This free Information Age Education Newsletter is written by Dave
Moursund and Bob Sylwester, and produced by Ken Loge. The newsletter is
one component of the Information Age Education project. See http://iae-pedia.org/
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Common Core State Standards
Part 1: Human Scale, Curiosity, and Technological Extensions
Emeritus Professor of Education
University of Oregon
This is the first of a series of articles that will discuss (1) current
understandings of our body/brain and of the technologies that drive
educational policy and practice, (2) the curricular shift from product
to process and from a seemingly simple to a more complex educational
culture, (3) the nature of some aspects of the Common Core State
Standards that seek to improve K-12 students’ understanding of
themselves and the biological/technological world we humans inhabit,
(4) the general expectations of the Common Core State Standards, (5) an
example of how educational leaders have already begun to develop useful
programs that meet Common Core State Standards, and (6) the roles that
Information and Communication Technology should play in the emerging
The Mission Statement of the Common Core State Standards Initiative is:
The Common Core State
Standards provide a consistent, clear understanding of what
[precollege] students are expected to learn, so teachers and parents
know what they need to do to help them. The standards are designed to
be robust and relevant to the real world, reflecting the knowledge and
skills that our young people need for success in college and careers.
With American students fully prepared for the future, our communities
will be best positioned to compete successfully in the global economy
Human scale is the level we humans function at unaided by tools. It
includes the cultural knowledge and understandings that get passed down
through generations via play, parenting, apprenticeship, and formal
education. Unaided by tools, our human capabilities are limited. For
example, at the human scale, we can only recognize up to four objects
at a glance, and our auditory range encompasses only about ten octaves.
Many other creatures are faster and stronger than we are.
Although our body/brain is innately limited, we have immense curiosity.
We’ve always been curious about what’s beyond our human ability range.
We observed birds flying and fish swimming. We wondered about the
immense sweep of the stars and the innards of insects. We continue to
live comfortably within our human scale, but we have developed physical
exercises, education, and technologies to push at our physical scale
edges. This series of articles will focus principally on what schools
should teach students who function at a human scale—but it also
considers the roles that advanced technological developments should
play in the education of 21st century students.
Children somehow sense their developmental limitations. Toddlers wish
they could run. Preschoolers must ask their parents to read to them.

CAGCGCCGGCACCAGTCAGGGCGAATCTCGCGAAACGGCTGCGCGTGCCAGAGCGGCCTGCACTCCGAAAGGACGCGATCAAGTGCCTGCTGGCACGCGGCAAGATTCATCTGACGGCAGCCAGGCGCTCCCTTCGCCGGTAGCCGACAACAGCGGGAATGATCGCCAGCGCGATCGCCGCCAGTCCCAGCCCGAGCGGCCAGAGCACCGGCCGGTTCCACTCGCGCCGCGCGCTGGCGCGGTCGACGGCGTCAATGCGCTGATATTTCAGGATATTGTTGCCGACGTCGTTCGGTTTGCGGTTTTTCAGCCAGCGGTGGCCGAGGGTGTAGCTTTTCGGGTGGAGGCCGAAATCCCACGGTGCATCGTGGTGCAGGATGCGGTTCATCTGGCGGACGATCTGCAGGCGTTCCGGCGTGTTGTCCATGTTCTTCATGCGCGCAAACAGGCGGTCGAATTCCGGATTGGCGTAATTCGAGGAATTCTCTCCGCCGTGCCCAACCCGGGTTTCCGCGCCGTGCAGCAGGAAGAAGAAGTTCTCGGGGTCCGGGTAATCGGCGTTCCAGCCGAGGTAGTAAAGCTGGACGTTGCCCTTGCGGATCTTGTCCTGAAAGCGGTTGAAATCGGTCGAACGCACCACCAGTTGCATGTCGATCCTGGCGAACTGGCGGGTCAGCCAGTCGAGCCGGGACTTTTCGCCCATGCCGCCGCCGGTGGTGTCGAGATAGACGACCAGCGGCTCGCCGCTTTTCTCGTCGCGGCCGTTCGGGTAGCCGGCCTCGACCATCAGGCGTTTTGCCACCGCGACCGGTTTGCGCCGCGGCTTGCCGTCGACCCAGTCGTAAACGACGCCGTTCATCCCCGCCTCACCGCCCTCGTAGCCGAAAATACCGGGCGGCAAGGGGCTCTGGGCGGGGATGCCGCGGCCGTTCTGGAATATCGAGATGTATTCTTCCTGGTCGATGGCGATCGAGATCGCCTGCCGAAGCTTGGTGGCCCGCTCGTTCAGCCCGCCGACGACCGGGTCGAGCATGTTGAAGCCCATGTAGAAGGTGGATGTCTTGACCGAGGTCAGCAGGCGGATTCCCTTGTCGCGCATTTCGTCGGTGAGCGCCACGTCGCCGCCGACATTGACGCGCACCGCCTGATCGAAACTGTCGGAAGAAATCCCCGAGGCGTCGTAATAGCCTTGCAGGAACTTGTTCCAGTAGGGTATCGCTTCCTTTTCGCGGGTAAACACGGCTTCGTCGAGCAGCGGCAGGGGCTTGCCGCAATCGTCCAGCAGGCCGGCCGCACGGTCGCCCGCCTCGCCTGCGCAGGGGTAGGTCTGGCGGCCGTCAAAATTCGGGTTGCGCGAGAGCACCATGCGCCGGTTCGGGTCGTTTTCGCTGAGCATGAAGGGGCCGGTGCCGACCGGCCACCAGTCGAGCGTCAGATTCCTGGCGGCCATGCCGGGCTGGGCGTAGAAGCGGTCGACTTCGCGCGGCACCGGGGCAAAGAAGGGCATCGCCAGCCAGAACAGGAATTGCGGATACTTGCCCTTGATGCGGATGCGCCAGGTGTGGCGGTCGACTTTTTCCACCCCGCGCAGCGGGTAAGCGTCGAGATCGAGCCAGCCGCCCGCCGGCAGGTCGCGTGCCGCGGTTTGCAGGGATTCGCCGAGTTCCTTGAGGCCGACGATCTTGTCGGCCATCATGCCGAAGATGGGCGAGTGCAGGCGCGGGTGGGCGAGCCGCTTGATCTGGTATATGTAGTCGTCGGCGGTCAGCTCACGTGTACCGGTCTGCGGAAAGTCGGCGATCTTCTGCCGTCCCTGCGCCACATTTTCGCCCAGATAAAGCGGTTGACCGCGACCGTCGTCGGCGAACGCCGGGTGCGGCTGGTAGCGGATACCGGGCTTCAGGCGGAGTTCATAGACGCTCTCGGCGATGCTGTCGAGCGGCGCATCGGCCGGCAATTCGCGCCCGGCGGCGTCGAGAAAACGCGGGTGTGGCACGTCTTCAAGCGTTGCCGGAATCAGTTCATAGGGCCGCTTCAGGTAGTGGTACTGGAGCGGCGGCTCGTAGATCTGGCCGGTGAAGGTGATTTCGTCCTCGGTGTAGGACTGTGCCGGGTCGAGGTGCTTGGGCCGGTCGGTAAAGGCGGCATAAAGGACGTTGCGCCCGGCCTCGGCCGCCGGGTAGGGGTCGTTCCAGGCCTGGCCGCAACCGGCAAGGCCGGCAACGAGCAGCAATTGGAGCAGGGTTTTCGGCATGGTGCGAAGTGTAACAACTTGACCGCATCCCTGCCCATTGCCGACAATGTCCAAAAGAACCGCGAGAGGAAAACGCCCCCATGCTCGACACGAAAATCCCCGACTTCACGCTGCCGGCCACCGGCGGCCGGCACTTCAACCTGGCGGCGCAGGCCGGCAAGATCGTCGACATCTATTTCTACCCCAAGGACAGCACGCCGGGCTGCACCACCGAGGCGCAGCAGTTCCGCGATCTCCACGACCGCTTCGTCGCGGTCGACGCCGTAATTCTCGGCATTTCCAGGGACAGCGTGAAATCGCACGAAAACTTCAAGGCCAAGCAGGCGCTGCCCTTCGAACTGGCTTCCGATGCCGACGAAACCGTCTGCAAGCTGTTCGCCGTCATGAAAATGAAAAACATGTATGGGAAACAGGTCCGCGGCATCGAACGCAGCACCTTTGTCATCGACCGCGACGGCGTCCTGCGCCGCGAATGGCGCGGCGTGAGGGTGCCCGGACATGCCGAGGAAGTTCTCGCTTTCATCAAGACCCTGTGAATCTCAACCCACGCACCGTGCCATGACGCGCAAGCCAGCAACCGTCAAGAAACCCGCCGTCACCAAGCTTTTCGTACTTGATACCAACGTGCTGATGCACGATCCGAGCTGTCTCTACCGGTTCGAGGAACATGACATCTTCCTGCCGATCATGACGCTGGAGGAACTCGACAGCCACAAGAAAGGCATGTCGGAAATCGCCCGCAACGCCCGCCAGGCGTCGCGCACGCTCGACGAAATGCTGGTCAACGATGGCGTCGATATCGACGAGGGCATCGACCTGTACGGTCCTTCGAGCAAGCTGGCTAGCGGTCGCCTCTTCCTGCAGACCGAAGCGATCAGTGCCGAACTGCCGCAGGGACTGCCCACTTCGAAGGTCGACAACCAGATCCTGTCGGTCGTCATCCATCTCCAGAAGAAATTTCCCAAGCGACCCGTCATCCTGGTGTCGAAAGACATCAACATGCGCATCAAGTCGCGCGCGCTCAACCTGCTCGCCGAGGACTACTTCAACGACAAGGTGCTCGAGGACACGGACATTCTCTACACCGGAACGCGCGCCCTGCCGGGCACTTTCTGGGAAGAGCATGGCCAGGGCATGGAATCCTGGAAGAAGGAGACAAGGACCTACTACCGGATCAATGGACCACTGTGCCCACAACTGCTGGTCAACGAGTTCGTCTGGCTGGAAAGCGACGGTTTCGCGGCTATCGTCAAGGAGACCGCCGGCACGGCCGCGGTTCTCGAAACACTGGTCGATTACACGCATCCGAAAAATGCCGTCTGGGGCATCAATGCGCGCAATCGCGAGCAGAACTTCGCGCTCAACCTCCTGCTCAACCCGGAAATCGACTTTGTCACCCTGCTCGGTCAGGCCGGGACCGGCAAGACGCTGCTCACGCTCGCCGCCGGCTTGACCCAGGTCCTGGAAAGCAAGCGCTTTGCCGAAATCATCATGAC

Much childhood effort is focused on play that moves them towards
observed adult capability. Young children are initially content to
simply watch older siblings play video games, but soon they feel ready
to play and want/expect a regular turn. They’re similarly willing to
let their parents drive the car—until mid-adolescence.
Adults are fascinated by virtuosos who use dedicated effort to extend
the normal human scale. The recent Olympics gathered many different
virtuosos who entertained and astounded the observers. We cheered when
someone extended a human performance range even ever so slightly.
We financially support individuals and groups who can play games or
music at a virtuoso level, who can understand complex concepts, or who
think more profound thoughts than the rest of us. We do love going
beyond the edge, even vicariously.
Unfortunately, it would require greatly extended evolutionary time to
develop the much more capable body/brain we’d need to expand our normal
biological range enough to satisfy our insatiable curiosity about what
we can’t do. We have greater cognitive capabilities than all other
animals, and we’ve used them to develop technological enhancements for
both our brain and body.
Those who are quite comfortable with their current beliefs and a
simple world aren’t very curious about alternate scientific
explanations and new technological developments. Those who are
momentarily thrilled by a new scientific/technological development tend
to quickly shift their curiosity to what the next development might be.
Both groups send their children to schools that are still largely a
paper-and-pencil-driven institution in our increasingly electronic
At some ancient point humans developed the frontal lobe capability to
technologically off-load tasks that required them to go well beyond the
normal human scale. We contained fire to create energy, and cooked food
helped to provide nourishment needed by an enlarged brain. Wheels
eventually moved people, and wires moved thoughts. We developed
reading, writing, and silicon chips to help store and process
Our brain, formerly imprisoned within a limiting skull, has thus broken free and created a technological brain
outside our skull that takes us well beyond human scale. Our
curiosity-driven technology thus gives us an edge in natural selection
(and a polluted environment for good measure).
The recent technological explosion has allowed scientists to explore